Comments: Spine creases, wear to binding and pages from reading. May contain limited notes, underlining or highlighting that does affect the text. Possible ex library copy, thatll have the markings and stickers associated from the library. Accessories such as CD, codes, toys, may not be included.
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Publisher: MIT Press
McEwen, Indra K.
Socrates' Ancestoris a rich and poetic exploration of architectural beginnings and the dawn of Western philosophy in preclassical Greece. Architecture precedes philosophy, McEwen argues, and it was here, in the archaic Greek polis, that Western architecture became the cradle of Western thought. McEwen's appreciation of the early Greek understanding of the indissolubility of craft and community yields new insight into such issues as orthogonal planning and the appearance of the encompassing colonnade - the ptera or "wings" - that made Greek temples Greek. Who was Socrates' ancestor? Socrates claims it was Daedalus, the mythical first architect. Socrates' ancestors were also the first Western philosophers: the pre-Socratic thinkers of archaic Greece where the Greek city-state with its monumental temples first came to light. McEwen brilliantly draws out the connections between Daedalus and the earliest Greek thinkers, between architecture and the advent of speculative thought. She argues that Greek thought and Greek architecture share a common ground in the amazing fabrications of the legendary Daedalus: statues so animated with divine life that they had to be bound in chains, the Labyrinth where Theseus slew the Minotaur, Ariadne's dancing floor in Knossos. Socrates' Ancestor is an exploration as remarkable for its clarity as for its avoidance of reductionism. Drawing as much on the power of myth and metaphor as on philosophical, philological, and historical considerations, McEwen first reaches backward: from Socrates to the earliest written record of Western philosophy in the Anaximander B1 fragment, and its physical expression in Anaximander's built work - a "cosmic model" that consisted of a celestial sphere, a map of the world, and the first Greek sun clock. From daedalean artifacts she draws out the centrality of early Greek craftsmanship and its role in the making of the Greek city-state. The investigation then moves forward to a discussion of the polisand the first great peripteral temples that anchored for the meaning of "city." Indra Kagis McEwen teaches architecture at the National Theatre School of Canada and at l'Universite du Quebec a Montreal.McEwen, Indra K. is the author of 'Socrates' Ancestor An Essay on Architectural Beginnings' with ISBN 9780262631488 and ISBN 0262631482.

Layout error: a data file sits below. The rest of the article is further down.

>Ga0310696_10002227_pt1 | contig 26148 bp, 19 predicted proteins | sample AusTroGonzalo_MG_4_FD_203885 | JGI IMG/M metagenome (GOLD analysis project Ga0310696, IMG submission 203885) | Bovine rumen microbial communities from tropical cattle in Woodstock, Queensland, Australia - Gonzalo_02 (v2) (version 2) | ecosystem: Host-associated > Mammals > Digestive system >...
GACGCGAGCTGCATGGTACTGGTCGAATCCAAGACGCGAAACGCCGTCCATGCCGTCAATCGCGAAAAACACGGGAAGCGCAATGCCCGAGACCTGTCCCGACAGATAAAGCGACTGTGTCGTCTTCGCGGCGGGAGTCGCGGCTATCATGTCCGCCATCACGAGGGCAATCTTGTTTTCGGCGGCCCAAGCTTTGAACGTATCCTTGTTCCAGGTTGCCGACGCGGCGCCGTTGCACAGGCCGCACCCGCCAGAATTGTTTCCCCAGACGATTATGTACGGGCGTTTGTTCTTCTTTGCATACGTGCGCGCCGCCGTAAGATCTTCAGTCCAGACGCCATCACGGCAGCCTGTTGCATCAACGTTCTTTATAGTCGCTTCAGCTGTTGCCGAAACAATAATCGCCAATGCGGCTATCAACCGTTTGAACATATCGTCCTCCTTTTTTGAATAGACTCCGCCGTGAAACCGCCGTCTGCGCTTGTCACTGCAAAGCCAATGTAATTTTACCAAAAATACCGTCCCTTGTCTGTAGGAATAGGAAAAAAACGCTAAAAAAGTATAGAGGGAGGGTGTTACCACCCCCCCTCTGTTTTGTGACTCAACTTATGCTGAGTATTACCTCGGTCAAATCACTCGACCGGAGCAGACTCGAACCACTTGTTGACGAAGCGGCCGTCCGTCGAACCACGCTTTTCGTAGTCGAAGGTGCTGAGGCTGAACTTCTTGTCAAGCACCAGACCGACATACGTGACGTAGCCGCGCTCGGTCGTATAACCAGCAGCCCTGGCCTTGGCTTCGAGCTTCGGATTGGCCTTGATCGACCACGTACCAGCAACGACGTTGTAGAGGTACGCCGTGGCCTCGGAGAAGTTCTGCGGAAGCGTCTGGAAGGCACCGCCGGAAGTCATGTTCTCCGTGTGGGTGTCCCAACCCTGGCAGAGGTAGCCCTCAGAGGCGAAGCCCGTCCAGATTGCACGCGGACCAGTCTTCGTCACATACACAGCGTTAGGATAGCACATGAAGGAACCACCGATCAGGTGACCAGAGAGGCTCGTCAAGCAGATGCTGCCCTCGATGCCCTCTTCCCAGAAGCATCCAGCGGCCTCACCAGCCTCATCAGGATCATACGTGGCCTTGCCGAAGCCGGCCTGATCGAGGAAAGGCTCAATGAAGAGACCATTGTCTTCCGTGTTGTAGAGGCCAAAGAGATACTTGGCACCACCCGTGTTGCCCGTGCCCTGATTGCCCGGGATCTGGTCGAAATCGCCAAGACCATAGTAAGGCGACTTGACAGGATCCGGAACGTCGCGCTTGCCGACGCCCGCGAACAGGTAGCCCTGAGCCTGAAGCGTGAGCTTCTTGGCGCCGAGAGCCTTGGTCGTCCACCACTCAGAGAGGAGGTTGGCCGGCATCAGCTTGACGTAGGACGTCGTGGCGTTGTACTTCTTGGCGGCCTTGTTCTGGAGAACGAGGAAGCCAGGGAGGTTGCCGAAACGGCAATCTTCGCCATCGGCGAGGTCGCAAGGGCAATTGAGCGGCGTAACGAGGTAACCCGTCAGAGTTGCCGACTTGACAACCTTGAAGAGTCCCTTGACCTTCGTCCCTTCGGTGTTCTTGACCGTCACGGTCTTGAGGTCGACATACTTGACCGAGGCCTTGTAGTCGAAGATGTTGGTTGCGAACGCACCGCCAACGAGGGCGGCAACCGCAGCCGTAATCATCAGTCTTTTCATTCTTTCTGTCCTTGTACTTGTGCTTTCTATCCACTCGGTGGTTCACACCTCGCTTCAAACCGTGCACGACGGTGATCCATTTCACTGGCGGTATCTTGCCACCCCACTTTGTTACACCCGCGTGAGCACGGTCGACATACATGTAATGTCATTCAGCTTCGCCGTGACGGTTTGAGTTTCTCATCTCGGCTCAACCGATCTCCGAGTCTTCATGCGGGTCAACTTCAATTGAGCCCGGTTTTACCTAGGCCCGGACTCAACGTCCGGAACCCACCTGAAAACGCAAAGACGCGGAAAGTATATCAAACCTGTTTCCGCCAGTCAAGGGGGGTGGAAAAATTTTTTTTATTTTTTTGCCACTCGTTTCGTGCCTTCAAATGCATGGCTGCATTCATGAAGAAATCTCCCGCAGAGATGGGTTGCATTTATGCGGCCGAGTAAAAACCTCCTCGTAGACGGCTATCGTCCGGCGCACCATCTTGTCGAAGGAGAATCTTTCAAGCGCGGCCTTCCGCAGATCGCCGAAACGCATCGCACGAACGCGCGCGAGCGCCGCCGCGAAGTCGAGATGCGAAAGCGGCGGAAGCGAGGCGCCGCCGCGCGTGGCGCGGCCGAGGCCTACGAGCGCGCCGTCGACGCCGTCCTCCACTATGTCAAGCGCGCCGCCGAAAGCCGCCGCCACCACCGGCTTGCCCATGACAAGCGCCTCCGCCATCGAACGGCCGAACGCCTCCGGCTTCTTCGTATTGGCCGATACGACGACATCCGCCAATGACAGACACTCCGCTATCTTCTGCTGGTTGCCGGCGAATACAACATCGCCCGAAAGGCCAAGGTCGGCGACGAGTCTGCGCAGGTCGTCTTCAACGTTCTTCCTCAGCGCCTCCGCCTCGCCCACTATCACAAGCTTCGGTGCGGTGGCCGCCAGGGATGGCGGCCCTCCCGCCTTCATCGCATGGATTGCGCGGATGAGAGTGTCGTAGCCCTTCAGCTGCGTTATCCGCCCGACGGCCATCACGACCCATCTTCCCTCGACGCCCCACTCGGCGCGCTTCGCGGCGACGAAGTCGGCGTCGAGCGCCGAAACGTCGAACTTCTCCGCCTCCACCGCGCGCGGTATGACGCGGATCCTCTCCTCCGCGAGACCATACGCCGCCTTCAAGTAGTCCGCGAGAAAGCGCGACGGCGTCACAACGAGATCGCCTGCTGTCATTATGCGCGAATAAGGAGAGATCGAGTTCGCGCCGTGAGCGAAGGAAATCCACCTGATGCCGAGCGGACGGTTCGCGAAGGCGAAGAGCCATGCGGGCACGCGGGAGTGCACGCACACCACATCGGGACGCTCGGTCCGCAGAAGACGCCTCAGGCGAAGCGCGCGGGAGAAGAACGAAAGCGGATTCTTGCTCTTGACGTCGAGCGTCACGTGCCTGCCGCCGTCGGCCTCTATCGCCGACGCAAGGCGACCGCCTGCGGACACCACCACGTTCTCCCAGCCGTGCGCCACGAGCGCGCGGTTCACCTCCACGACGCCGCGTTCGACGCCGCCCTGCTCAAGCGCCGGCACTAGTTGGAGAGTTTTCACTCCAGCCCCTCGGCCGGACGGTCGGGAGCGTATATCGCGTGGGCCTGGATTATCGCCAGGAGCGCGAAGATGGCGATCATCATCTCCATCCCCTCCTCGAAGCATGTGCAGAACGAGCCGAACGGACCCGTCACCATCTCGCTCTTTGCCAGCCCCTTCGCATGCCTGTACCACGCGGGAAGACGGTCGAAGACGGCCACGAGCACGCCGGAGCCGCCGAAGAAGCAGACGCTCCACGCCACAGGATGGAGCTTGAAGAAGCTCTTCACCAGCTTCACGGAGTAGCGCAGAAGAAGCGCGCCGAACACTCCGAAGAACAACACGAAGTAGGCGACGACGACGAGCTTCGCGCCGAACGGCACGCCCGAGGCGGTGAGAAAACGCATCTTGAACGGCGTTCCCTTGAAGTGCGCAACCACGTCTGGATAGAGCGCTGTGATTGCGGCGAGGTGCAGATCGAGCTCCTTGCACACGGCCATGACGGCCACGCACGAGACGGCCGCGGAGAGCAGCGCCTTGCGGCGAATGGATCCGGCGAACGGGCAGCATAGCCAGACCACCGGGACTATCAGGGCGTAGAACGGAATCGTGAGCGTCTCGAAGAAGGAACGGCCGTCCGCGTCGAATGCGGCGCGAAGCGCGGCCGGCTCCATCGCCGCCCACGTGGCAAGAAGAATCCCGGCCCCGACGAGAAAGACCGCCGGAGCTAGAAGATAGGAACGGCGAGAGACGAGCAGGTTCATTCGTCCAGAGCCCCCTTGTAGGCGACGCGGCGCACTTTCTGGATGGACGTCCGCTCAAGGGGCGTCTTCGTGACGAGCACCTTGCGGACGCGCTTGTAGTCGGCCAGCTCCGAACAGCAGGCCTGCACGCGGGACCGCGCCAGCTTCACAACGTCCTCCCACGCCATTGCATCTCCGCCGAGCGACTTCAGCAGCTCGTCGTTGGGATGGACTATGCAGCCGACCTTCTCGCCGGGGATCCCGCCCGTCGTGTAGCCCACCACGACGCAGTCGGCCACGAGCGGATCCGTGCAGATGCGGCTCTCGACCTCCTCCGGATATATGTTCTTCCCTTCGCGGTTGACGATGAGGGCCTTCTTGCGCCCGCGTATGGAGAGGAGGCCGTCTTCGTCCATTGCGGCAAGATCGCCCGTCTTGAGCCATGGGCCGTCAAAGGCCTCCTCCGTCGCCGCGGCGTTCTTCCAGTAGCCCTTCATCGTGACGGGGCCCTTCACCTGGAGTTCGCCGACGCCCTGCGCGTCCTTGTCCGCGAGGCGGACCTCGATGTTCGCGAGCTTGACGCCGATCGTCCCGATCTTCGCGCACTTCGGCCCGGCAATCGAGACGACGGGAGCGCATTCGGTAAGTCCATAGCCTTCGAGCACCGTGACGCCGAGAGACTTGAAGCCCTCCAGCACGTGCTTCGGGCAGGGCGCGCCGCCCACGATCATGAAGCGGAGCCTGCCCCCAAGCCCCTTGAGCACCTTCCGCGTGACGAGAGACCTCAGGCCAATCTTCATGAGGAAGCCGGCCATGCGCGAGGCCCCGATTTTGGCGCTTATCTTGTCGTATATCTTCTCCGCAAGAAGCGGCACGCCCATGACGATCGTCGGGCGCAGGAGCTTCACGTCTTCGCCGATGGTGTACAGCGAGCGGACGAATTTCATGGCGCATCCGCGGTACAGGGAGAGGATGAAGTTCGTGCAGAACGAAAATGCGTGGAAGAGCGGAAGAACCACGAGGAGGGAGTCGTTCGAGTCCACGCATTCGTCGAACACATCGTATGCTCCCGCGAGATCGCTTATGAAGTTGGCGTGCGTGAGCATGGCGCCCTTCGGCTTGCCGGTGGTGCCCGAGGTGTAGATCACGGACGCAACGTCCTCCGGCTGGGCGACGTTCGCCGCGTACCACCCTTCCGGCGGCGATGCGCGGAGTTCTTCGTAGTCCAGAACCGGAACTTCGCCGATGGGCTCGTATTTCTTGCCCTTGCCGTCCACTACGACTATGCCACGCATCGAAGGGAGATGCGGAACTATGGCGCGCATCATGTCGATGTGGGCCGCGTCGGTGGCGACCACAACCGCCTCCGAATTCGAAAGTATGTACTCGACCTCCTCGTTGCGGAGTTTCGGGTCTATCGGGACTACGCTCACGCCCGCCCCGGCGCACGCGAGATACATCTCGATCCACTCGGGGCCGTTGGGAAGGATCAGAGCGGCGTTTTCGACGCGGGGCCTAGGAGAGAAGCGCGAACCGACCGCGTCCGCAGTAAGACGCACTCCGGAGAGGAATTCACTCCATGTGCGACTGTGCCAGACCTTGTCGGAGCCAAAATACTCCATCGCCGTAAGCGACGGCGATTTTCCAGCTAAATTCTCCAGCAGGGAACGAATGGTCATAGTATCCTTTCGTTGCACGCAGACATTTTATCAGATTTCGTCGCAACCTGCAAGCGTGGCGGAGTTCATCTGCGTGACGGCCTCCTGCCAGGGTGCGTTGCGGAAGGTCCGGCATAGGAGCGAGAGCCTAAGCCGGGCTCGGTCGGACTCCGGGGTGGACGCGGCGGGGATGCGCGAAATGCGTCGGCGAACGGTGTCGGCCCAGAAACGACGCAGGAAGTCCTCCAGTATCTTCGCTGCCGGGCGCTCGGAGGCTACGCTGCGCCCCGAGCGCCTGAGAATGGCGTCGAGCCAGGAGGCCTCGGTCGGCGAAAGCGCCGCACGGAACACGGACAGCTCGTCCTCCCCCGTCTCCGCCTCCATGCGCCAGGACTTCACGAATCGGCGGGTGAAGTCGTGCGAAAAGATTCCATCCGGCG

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Book condition guidelines
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Pages are clean and are not marked by notes, highlighting or fold.
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Pages are clean and are not marked by notes, highlighting or folds.
Very good (good condition)
Pages are intact and may have minimal notes and/or highlighting or folds.
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All pages and the cover is intact. The spine may show signs of wear. Pages include notes and/or highlighting.
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All pages and the cover is intact. Pages include considerable notes in pen or highlighter, but the text is not obscured.
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